GuyaNEWS – The Guyanese November Newsletter

Greetings Friends,

This is your South American update from balmy Guyana. It’s December 2nd and it’s still humid and in the high-eighties on a daily basis. While you may be experiencing freezing temperatures and snow, Guyana is entering its first rainy season since I’ve been here. I’ve been warned time and time again that I should be ready for a rainy Christmas. I actually find myself looking forward to it, knowing that the rain cools things off, however temporary.

In the Groove

In terms of how long it feels like I’ve lived here, I can’t be sure anymore. I know, in a matter of days, I’ll be rounding the 100-day mark. I’ve been mentally patting myself on the back because existing here has been no easy feat. That being said, I’m definitely getting into the groove of how this place works.  Things continue to become second nature. Looking back on where I was in August and September, I can recognize the amount of growth that has taken place both in my outside world and within me. For example, the amount of time I spend worrying about things has dramatically decreased over the last several weeks. The heat, although still brutal sometimes, is actually becoming easier to bare. It’s not that it’s cooled off like it was rumored to in November and December, it’s just that I’ve decided not to let it bother me anymore. It’s still there, it’s still noticeable, it still makes me uncomfortable, but I’m not going to let it dictate any part of my life. I didn’t notice until recently how I’ve changed. When I arrived in this country in August, I would have laughed at you if you told me that I’d be going to a non-air conditioned gym to participate in work out classes four times a week. Now, I do it without even thinking twice, and I walk a mile to the gym just to warm up! Also, I took note of how I wasn’t warm today at mid-day during my lunch break. I wear shoes, socks, long pants, and long sleeved shirts everyday…and I wasn’t even too warm. I don’t know what’s happening to me. It’s very possible I’m just “losing it.”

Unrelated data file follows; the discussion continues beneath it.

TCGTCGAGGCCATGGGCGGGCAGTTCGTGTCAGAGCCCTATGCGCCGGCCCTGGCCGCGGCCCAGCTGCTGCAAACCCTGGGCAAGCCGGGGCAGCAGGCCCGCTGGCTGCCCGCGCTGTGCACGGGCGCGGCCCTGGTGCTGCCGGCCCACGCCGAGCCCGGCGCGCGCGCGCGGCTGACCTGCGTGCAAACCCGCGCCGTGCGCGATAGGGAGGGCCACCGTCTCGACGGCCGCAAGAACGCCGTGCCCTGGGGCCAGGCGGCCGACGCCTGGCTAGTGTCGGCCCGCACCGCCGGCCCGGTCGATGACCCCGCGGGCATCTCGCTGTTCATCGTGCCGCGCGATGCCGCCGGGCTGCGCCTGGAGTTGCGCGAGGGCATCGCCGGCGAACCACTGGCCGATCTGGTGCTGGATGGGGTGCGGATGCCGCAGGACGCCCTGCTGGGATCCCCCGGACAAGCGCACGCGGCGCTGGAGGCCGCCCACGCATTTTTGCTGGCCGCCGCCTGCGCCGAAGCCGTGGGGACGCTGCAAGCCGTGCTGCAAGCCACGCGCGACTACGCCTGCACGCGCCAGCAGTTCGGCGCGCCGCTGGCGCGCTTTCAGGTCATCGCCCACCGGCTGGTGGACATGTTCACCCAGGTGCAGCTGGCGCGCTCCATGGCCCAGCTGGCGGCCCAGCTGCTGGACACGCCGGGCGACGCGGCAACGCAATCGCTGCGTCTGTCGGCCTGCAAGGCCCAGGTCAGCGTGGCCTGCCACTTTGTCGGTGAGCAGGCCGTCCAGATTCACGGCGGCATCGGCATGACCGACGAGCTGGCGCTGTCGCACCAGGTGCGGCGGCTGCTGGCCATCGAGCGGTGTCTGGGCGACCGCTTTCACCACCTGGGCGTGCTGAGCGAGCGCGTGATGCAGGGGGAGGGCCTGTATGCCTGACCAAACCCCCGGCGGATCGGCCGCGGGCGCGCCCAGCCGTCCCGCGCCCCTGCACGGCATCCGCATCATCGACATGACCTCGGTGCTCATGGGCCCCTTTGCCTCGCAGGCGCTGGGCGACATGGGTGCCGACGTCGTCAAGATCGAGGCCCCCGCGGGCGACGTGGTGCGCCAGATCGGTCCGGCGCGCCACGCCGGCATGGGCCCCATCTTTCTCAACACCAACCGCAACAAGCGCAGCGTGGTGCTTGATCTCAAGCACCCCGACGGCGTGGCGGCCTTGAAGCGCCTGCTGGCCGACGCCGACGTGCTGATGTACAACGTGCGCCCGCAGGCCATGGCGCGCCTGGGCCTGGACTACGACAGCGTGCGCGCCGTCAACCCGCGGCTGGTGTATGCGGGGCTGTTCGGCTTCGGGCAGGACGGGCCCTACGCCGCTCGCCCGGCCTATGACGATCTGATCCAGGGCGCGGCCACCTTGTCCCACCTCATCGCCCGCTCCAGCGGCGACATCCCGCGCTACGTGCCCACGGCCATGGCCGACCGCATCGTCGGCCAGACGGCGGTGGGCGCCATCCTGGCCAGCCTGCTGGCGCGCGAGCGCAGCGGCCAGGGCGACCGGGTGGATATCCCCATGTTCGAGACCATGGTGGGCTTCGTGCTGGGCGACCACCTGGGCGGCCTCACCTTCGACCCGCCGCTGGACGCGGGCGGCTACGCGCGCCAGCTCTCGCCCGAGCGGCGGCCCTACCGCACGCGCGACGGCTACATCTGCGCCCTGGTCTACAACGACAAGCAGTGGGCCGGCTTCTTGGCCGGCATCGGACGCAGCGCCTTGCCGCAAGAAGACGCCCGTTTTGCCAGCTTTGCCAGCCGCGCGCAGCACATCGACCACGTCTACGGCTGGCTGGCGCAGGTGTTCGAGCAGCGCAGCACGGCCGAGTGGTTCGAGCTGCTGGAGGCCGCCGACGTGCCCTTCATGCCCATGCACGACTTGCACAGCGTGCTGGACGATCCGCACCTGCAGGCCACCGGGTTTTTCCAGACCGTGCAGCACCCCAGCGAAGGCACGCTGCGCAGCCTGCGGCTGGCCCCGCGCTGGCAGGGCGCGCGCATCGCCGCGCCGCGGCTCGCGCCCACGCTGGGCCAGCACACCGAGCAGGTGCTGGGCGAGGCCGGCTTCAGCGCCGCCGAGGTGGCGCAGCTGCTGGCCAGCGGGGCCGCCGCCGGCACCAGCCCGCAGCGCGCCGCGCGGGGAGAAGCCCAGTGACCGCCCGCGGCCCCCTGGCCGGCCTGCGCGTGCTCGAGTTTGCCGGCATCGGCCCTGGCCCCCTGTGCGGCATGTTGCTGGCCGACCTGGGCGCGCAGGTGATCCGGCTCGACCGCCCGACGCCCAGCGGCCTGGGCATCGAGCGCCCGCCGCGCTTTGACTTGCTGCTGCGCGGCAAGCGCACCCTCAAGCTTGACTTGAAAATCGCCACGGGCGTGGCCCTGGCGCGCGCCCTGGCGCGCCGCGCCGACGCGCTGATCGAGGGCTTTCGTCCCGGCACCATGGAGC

As I talk about “the groove” and how I’ve “gotten into it”, I’m quickly moving toward the end of my first semester of teaching. What a ride it has been. This past weekend, my three roommates and I got to spend two days at a retreat center just outside of Georgetown. It was the perfect time to step back, take a few deep breaths, and recognize what the last three months have been like, and where the next eight months are going. In terms of work, in terms of the time I’ve gotten to spend with the boys at the orphanage, I feel like I’m making progress. Breaking into the Guyanese culture is tough, but it’s even tougher when you’re spending time with a group of young guys who see white people come and go consistently. Unfortunately, this means it takes them a while to open up. But, I’m getting there. The four boys in my class and I have a great working relationship. We understand each other (at least we do for now—cut to me writing about what a disaster work is a month from now).